Deconstructing stereotypes about manhood

The Gentlemen’s Architecture Conference puts a new face on today’s man with its “Masculinity: Defined” event, presented by Leadership Arts Associates

Story paid for by: Leadership Arts Associates

The day after Rich Fino received the promotion of a lifetime at work, news of a different sort arrived. Something came up on his blood test results: elevated liver enzymes – exceptionally elevated. He was told he had roughly six months to live.

“The specialist said it was most likely some sort of stage-4 cancer or advanced liver disease,” Rich remembers.

Later, biopsy results ultimately revealed that he was suffering from fatty liver disease.

“I still have elevated enzymes — though not nearly to the same levels,” he says today. “The chance of that condition leading to cirrhosis of the liver is significant in my late ’60s.”

The sobering process of that emotionally intense time helped him find his calling in life.

“That week,” he says, “changed my definition of being a man.”

Why organize an event for men?

What exactly does it mean to be a man? It’s a topic Rich and others will discuss at the upcoming The Gentlemen’s Architecture Conference.

Hosted by Leadership Arts Associates, the all-day event on November 2 at Heritage Hills Golf Resort in York will explore long-held definitions and deeply ingrained concepts of masculinity.

“The only place we found that men had to discuss what the role of masculinity meant to them was in a church setting,” says Samm Smeltzer, CEO and Creative Director at Leadership Arts Associates. “Roles for men and women have changed, and while there are some great events already in place that help women develop their roles, there wasn’t one for men.”

Putting together an event that challenged the definition of masculinity meant calling on some of the region’s men who were already asking some important questions.

That includes, Rich, who works as the Director of Professional Development at Long & Foster Realty, but also Douglas (DK) Knight, Chief Connector at Connect the Dots Movement; Ryan McShane, President of HR Evolution; Tony Hernandez, founder of Reflective Wisdom; and Marvin Worthy, Founder & CEO of Worthy Consulting & Training.

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“Too often, stereotypes and assumptions are driven by outside sources, like the media or popular culture mediums. We men need to be aware of our own definitions of masculinity, not those impressed upon us from these outside sources.” – Douglas Knight (DK), Morning Keynote. (Our York Media)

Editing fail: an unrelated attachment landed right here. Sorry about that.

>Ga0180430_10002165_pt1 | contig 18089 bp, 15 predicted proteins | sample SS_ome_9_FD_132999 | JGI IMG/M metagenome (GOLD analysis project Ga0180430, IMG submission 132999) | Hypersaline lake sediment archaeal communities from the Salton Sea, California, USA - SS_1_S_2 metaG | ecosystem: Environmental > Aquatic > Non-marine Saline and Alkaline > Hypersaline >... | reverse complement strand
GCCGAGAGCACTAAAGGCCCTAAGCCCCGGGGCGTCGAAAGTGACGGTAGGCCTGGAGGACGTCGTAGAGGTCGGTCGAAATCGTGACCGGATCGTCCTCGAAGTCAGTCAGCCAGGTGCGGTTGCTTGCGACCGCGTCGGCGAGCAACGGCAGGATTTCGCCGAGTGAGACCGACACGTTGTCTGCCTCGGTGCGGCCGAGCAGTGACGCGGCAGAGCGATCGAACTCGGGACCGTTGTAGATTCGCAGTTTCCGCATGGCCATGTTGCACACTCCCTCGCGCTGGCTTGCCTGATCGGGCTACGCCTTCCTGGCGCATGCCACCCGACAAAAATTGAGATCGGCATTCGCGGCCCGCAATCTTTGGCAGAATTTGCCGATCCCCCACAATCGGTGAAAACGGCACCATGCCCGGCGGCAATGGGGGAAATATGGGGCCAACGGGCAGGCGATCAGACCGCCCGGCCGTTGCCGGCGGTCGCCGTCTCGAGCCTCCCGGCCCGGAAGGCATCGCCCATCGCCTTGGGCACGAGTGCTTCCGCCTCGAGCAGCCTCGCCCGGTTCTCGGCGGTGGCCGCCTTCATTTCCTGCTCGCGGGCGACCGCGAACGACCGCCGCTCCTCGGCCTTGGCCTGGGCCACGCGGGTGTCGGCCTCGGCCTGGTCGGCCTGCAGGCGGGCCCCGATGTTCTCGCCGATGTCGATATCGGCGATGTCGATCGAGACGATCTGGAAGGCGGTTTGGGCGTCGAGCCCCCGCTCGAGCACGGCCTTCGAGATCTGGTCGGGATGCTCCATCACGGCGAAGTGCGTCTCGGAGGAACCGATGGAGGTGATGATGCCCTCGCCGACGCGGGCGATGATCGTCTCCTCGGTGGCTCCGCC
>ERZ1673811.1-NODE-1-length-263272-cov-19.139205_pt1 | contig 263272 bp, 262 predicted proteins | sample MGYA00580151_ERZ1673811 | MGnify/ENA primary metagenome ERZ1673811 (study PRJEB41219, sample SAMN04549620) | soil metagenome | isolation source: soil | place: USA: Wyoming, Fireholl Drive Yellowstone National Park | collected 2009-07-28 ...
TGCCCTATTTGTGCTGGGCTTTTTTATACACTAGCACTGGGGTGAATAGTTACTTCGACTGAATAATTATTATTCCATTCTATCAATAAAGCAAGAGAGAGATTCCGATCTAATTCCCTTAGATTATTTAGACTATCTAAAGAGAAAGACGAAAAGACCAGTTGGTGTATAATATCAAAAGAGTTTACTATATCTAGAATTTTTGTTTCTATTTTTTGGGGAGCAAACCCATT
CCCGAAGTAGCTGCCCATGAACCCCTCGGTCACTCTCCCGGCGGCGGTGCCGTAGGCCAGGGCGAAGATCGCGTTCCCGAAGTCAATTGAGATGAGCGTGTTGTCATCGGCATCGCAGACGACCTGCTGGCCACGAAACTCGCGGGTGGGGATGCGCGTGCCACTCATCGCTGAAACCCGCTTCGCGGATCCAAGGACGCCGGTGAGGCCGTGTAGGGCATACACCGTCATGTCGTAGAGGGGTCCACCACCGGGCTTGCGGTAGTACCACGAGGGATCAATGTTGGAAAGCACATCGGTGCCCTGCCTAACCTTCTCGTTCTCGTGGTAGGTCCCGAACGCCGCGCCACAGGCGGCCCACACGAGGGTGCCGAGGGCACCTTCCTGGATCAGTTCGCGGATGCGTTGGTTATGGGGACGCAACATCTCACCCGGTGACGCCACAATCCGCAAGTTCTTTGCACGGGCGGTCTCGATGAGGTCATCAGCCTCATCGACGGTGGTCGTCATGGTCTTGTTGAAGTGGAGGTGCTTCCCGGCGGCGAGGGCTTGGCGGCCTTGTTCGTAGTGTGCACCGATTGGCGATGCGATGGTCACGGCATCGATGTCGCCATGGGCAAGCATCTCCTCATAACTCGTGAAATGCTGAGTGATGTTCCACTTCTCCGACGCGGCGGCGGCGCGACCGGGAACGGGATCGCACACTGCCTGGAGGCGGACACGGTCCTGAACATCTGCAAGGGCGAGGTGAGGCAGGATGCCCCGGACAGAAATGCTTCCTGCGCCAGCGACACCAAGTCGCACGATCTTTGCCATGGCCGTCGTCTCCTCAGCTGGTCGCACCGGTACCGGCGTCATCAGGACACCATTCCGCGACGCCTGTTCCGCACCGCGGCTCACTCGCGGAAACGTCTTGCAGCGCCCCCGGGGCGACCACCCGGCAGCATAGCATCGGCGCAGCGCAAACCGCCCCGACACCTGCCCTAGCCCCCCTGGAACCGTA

Gaining new perspective

Rich routinely missed family opportunities, choosing to sacrifice family time for family financial security.

“I missed the fact that time is the No. 1 thing a man can provide for his family,” he says. “That led to unfulfilled relationships and guilt when I wasn’t working.”

He thought his promotion might change that. His liver diagnosis changed it quicker.

At the conference, Rich will share his take on “an accountability mindset” versus “demonstrating accountability.”

“I developed a plan for each area of my life,” he says, “to define key milestones and ensure healthy alignment.”

Rich will help conference attendees work through a “One-Page Man Plan” themselves, hopefully gaining new perspective – as he did – by understanding how to be collaborative and proactive with those you partner with in life.

Defining Masculinity

The traditional definitions of being a man are changing, and the people behind the “Masculinity: Defined” conference want sons, fathers, brothers, and husbands to start talking about it.

“We will explore our long-held definitions and deeply ingrained concepts of manhood,” says Tony, keynote speaker and one of the driving architects of the conference.

We want to empower men to share their own stories as we share ours. By starting the conversation, we can define masculinity for ourselves.

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Tony Hernandez

Tony comes from a working-class family in Lancaster, where he grew up dreaming of being a teacher.

He spent more than 20 years in early childhood education – a predominantly female profession. He progressed from teaching early elementary kids in a public school to pre-K children in a private school.

“I was their first male, Latino, early childhood teacher,” he says.

Accepting their identities

During those years, Tony began to focus on understanding diversity, equity, and inclusion in today’s complex world.

“I created a classroom environment where boys and girls could be more accepting of their own identities,” he says. “As an adult male, I wanted to show them that men can be empathetic, nurturing, and provide a sense of belonging.”

Tony was also struggling with his own concept of masculinity — the result of a difficult relationship with his father. He resolved those feelings and felt it was time for a shift.

“I thought if I could help students feel connected in the classroom,” he explains, “I could help men understand how to connect with themselves and with others.”

He eventually stepped outside the classroom and started his own coaching business. Many of the principles Tony explored as a teacher will be part of his keynote address.

Starting the conversation

Provider. Protector. The roles that previously defined masculinity have changed. And in today’s society, “being a man” can mean different things to different people.

“We want to empower men to share their own stories as we share ours,” Tony says. “By starting the conversation, we can define masculinity for ourselves.”

Story paid for by Leadership Arts Associates

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